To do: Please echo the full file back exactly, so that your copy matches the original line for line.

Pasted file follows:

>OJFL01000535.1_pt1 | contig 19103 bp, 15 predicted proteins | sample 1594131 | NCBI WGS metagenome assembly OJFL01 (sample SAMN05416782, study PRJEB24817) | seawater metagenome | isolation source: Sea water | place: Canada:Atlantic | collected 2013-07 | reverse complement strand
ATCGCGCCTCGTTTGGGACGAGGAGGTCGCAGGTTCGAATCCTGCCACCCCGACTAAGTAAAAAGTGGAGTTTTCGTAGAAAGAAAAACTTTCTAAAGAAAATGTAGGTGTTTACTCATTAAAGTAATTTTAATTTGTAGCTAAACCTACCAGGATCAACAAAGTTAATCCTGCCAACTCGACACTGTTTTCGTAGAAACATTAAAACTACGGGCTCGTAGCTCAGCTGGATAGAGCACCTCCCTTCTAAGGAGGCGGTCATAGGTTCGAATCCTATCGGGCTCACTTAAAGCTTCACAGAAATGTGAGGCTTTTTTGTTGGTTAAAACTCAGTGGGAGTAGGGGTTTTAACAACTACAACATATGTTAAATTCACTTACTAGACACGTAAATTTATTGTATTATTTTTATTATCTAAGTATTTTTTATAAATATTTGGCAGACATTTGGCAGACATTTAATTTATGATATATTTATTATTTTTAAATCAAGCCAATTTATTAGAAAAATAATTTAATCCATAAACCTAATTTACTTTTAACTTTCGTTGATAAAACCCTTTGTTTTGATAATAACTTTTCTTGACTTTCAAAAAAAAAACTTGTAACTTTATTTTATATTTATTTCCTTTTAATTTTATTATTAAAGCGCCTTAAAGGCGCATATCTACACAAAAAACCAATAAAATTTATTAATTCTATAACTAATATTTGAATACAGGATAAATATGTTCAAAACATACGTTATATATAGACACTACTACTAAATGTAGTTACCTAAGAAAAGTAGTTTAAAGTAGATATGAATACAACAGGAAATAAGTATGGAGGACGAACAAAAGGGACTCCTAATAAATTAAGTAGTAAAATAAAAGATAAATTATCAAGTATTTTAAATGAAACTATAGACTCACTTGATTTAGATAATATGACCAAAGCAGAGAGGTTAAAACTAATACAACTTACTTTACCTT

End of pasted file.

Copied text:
>OJFL01000535.1_pt1 | contig 19103 bp, 15 predicted proteins | sample 1594131 | NCBI WGS metagenome assembly OJFL01 (sample SAMN05416782, study PRJEB24817) | seawater metagenome | isolation source: Sea water | place: Canada:Atlantic | collected 2013-07 | reverse complement strand
ATCGCGCCTCGTTTGGGACGAGGAGGTCGCAGGTTCGAATCCTGCCACCCCGACTAAGTAAAAAGTGGAGTTTTCGTAGAAAGAAAAACTTTCTAAAGAAAATGTAGGTGTTTACTCATTAAAGTAATTTTAATTTGTAGCTAAACCTACCAGGATCAACAAAGTTAATCCTGCCAACTCGACACTGTTTTCGTAGAAACATTAAAACTACGGGCTCGTAGCTCAGCTGGATAGAGCACCTCCCTTCTAAGGAGGCGGTCATAGGTTCGAATCCTATCGGGCTCACTTAAAGCTTCACAGAAATGTGAGGCTTTTTTGTTGGTTAAAACTCAGTGGGAGTAGGGGTTTTAACAACTACAACATATGTTAAATTCACTTACTAGACACGTAAATTTATTGTATTATTTTTATTATCTAAGTATTTTTTATAAATATTTGGCAGACATTTGGCAGACATTTAATTTATGATATATTTATTATTTTTAAATCAAGCCAATTTATTAGAAAAATAATTTAATCCATAAACCTAATTTACTTTTAACTTTCGTTGATAAAACCCTTTGTTTTGATAATAACTTTTCTTGACTTTCAAAAAAAAAACTTGTAACTTTATTTTATATTTATTTCCTTTTAATTTTATTATTAAAGCGCCTTAAAGGCGCATATCTACACAAAAAACCAATAAAATTTATTAATTCTATAACTAATATTTGAATACAGGATAAATATGTTCAAAACATACGTTATATATAGACACTACTACTAAATGTAGTTACCTAAGAAAAGTAGTTTAAAGTAGATATGAATACAACAGGAAATAAGTATGGAGGACGAACAAAAGGGACTCCTAATAAATTAAGTAGTAAAATAAAAGATAAATTATCAAGTATTTTAAATGAAACTATAGACTCACTTGATTTAGATAATATGACCAAAGCAGAGAGGTTAAAACTAATACAACTTACTTTACCTT